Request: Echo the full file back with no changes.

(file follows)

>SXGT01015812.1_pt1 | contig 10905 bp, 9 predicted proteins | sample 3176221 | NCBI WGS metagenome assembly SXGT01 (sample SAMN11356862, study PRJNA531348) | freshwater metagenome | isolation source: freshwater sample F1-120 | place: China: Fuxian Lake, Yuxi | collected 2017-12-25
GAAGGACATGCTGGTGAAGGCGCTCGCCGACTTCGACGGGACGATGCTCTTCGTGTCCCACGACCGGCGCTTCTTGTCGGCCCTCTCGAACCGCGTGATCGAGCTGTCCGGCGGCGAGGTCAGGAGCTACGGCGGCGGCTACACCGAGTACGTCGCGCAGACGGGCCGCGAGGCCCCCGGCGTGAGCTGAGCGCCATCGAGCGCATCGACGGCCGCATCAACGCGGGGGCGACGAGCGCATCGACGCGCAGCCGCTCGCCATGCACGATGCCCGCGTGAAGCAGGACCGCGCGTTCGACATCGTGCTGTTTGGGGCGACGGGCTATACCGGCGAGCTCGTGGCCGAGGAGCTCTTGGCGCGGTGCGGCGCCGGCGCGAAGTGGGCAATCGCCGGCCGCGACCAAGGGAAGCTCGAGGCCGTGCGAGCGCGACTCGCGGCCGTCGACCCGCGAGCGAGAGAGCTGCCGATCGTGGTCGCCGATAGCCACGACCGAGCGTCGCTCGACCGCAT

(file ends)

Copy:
>SXGT01015812.1_pt1 | contig 10905 bp, 9 predicted proteins | sample 3176221 | NCBI WGS metagenome assembly SXGT01 (sample SAMN11356862, study PRJNA531348) | freshwater metagenome | isolation source: freshwater sample F1-120 | place: China: Fuxian Lake, Yuxi | collected 2017-12-25
GAAGGACATGCTGGTGAAGGCGCTCGCCGACTTCGACGGGACGATGCTCTTCGTGTCCCACGACCGGCGCTTCTTGTCGGCCCTCTCGAACCGCGTGATCGAGCTGTCCGGCGGCGAGGTCAGGAGCTACGGCGGCGGCTACACCGAGTACGTCGCGCAGACGGGCCGCGAGGCCCCCGGCGTGAGCTGAGCGCCATCGAGCGCATCGACGGCCGCATCAACGCGGGGGCGACGAGCGCATCGACGCGCAGCCGCTCGCCATGCACGATGCCCGCGTGAAGCAGGACCGCGCGTTCGACATCGTGCTGTTTGGGGCGACGGGCTATACCGGCGAGCTCGTGGCCGAGGAGCTCTTGGCGCGGTGCGGCGCCGGCGCGAAGTGGGCAATCGCCGGCCGCGACCAAGGGAAGCTCGAGGCCGTGCGAGCGCGACTCGCGGCCGTCGACCCGCGAGCGAGAGAGCTGCCGATCGTGGTCGCCGATAGCCACGACCGAGCGTCGCTCGACCGCAT